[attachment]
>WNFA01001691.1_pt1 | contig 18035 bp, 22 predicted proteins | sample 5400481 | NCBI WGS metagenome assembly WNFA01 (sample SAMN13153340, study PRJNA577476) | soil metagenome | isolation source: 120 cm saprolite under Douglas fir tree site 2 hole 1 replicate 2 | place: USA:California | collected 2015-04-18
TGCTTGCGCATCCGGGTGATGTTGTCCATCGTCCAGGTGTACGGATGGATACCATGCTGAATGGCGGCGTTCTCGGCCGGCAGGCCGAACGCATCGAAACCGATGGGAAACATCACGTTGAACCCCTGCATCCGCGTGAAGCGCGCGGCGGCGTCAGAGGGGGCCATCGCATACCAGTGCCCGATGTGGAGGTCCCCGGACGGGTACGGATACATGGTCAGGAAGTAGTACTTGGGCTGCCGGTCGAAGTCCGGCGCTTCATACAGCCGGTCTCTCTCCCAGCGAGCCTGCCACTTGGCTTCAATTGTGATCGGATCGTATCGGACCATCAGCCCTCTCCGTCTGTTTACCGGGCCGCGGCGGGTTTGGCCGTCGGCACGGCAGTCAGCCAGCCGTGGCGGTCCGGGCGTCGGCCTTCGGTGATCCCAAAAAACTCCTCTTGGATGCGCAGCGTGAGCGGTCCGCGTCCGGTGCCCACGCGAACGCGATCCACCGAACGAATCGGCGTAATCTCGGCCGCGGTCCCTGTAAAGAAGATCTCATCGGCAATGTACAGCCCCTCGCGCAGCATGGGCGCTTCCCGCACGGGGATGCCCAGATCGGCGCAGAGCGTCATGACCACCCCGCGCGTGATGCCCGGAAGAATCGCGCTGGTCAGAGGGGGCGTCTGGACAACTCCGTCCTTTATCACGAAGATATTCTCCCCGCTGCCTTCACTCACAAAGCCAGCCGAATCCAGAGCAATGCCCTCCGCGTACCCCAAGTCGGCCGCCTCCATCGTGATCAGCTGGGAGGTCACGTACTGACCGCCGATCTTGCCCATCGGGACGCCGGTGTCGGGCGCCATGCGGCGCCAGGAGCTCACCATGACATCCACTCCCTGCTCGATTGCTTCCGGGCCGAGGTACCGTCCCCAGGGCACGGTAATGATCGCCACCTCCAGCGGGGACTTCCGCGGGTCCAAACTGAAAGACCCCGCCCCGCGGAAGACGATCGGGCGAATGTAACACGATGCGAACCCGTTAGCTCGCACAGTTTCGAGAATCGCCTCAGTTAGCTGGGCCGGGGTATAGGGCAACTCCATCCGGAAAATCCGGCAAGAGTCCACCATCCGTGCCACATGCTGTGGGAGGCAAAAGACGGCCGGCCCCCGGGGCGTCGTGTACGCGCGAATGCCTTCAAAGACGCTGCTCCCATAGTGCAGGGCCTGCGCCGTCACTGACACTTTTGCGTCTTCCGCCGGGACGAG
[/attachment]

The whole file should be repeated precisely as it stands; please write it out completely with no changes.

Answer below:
>WNFA01001691.1_pt1 | contig 18035 bp, 22 predicted proteins | sample 5400481 | NCBI WGS metagenome assembly WNFA01 (sample SAMN13153340, study PRJNA577476) | soil metagenome | isolation source: 120 cm saprolite under Douglas fir tree site 2 hole 1 replicate 2 | place: USA:California | collected 2015-04-18
TGCTTGCGCATCCGGGTGATGTTGTCCATCGTCCAGGTGTACGGATGGATACCATGCTGAATGGCGGCGTTCTCGGCCGGCAGGCCGAACGCATCGAAACCGATGGGAAACATCACGTTGAACCCCTGCATCCGCGTGAAGCGCGCGGCGGCGTCAGAGGGGGCCATCGCATACCAGTGCCCGATGTGGAGGTCCCCGGACGGGTACGGATACATGGTCAGGAAGTAGTACTTGGGCTGCCGGTCGAAGTCCGGCGCTTCATACAGCCGGTCTCTCTCCCAGCGAGCCTGCCACTTGGCTTCAATTGTGATCGGATCGTATCGGACCATCAGCCCTCTCCGTCTGTTTACCGGGCCGCGGCGGGTTTGGCCGTCGGCACGGCAGTCAGCCAGCCGTGGCGGTCCGGGCGTCGGCCTTCGGTGATCCCAAAAAACTCCTCTTGGATGCGCAGCGTGAGCGGTCCGCGTCCGGTGCCCACGCGAACGCGATCCACCGAACGAATCGGCGTAATCTCGGCCGCGGTCCCTGTAAAGAAGATCTCATCGGCAATGTACAGCCCCTCGCGCAGCATGGGCGCTTCCCGCACGGGGATGCCCAGATCGGCGCAGAGCGTCATGACCACCCCGCGCGTGATGCCCGGAAGAATCGCGCTGGTCAGAGGGGGCGTCTGGACAACTCCGTCCTTTATCACGAAGATATTCTCCCCGCTGCCTTCACTCACAAAGCCAGCCGAATCCAGAGCAATGCCCTCCGCGTACCCCAAGTCGGCCGCCTCCATCGTGATCAGCTGGGAGGTCACGTACTGACCGCCGATCTTGCCCATCGGGACGCCGGTGTCGGGCGCCATGCGGCGCCAGGAGCTCACCATGACATCCACTCCCTGCTCGATTGCTTCCGGGCCGAGGTACCGTCCCCAGGGCACGGTAATGATCGCCACCTCCAGCGGGGACTTCCGCGGGTCCAAACTGAAAGACCCCGCCCCGCGGAAGACGATCGGGCGAATGTAACACGATGCGAACCCGTTAGCTCGCACAGTTTCGAGAATCGCCTCAGTTAGCTGGGCCGGGGTATAGGGCAACTCCATCCGGAAAATCCGGCAAGAGTCCACCATCCGTGCCACATGCTGTGGGAGGCAAAAGACGGCCGGCCCCCGGGGCGTCGTGTACGCGCGAATGCCTTCAAAGACGCTGCTCCCATAGTGCAGGGCCTGCGCCGTCACTGACACTTTTGCGTCTTCCGCCGGGACGAG